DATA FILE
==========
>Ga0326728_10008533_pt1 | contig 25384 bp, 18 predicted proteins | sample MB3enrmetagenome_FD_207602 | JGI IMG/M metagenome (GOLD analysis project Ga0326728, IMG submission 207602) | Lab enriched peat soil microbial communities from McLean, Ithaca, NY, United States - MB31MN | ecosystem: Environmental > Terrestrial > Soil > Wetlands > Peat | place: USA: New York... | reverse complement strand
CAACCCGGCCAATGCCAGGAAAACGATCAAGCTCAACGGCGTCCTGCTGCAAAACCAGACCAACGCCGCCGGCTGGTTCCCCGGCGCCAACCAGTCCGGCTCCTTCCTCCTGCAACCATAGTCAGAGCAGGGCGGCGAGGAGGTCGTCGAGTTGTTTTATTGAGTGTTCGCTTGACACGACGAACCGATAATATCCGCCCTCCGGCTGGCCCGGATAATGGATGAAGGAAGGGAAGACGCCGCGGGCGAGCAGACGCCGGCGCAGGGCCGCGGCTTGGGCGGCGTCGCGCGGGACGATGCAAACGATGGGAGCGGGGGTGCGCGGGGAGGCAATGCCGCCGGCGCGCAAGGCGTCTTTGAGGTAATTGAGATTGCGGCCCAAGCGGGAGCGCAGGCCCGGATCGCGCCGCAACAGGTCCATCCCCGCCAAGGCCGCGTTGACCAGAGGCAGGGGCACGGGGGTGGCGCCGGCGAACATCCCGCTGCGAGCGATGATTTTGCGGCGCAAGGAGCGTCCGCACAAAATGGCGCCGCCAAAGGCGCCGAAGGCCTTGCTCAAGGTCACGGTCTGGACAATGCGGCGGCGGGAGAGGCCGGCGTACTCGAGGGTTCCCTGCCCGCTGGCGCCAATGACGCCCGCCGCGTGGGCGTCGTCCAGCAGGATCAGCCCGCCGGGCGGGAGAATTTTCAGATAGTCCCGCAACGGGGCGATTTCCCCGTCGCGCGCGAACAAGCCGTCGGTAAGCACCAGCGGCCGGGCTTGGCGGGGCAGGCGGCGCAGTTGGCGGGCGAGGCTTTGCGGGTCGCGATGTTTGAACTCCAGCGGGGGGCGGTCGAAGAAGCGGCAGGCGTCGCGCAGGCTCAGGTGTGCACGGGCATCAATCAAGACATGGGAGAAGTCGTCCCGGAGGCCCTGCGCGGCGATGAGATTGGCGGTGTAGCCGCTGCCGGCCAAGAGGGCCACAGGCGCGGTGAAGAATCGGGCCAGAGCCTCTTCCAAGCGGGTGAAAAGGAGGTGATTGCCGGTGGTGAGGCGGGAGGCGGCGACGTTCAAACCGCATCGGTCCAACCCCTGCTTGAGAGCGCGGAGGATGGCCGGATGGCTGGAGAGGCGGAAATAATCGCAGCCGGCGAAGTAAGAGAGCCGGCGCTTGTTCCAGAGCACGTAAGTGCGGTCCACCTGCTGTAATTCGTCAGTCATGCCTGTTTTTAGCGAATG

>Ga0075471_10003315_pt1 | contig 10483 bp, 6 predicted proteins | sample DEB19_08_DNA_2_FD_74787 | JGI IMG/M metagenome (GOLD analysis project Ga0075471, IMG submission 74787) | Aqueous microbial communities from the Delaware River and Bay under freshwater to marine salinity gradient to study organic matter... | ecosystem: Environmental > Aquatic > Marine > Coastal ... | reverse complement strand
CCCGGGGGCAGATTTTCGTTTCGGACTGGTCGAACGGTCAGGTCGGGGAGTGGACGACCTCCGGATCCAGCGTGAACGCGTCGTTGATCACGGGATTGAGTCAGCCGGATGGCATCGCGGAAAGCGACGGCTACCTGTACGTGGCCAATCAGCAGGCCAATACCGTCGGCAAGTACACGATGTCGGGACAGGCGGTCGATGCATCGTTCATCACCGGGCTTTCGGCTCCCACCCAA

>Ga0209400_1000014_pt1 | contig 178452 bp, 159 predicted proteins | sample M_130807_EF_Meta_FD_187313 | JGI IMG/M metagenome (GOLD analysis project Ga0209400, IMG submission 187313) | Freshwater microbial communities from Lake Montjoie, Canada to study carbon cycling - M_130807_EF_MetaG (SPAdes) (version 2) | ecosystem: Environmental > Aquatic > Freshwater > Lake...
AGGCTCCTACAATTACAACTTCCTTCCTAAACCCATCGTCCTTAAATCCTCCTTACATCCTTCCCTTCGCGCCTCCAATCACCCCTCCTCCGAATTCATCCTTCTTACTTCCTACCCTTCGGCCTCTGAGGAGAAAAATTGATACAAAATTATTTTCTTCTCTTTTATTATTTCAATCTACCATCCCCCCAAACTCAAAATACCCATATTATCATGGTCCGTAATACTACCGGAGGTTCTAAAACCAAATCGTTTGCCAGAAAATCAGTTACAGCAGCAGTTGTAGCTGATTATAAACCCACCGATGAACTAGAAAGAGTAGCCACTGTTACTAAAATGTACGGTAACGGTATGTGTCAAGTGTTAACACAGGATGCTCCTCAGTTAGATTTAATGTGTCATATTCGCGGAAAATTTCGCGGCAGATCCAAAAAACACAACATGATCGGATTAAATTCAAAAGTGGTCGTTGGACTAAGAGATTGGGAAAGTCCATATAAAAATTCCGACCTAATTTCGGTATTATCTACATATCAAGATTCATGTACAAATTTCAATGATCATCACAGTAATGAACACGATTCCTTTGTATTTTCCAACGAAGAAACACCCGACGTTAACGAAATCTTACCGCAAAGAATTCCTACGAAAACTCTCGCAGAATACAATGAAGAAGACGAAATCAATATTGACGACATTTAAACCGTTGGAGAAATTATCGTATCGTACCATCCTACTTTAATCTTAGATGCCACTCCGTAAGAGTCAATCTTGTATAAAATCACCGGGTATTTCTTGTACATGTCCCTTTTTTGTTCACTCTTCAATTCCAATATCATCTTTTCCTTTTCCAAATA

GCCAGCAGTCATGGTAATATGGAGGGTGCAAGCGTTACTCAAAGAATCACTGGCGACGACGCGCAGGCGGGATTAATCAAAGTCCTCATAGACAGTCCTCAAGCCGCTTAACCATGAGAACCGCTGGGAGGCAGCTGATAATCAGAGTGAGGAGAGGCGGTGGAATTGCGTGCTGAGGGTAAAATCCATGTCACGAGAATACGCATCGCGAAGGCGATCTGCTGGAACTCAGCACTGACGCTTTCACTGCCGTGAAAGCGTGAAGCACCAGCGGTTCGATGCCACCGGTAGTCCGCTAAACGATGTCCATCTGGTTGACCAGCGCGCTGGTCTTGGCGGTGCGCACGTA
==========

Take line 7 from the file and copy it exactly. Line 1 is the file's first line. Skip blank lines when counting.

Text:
GCCAGCAGTCATGGTAATATGGAGGGTGCAAGCGTTACTCAAAGAATCACTGGCGACGACGCGCAGGCGGGATTAATCAAAGTCCTCATAGACAGTCCTCAAGCCGCTTAACCATGAGAACCGCTGGGAGGCAGCTGATAATCAGAGTGAGGAGAGGCGGTGGAATTGCGTGCTGAGGGTAAAATCCATGTCACGAGAATACGCATCGCGAAGGCGATCTGCTGGAACTCAGCACTGACGCTTTCACTGCCGTGAAAGCGTGAAGCACCAGCGGTTCGATGCCACCGGTAGTCCGCTAAACGATGTCCATCTGGTTGACCAGCGCGCTGGTCTTGGCGGTGCGCACGTA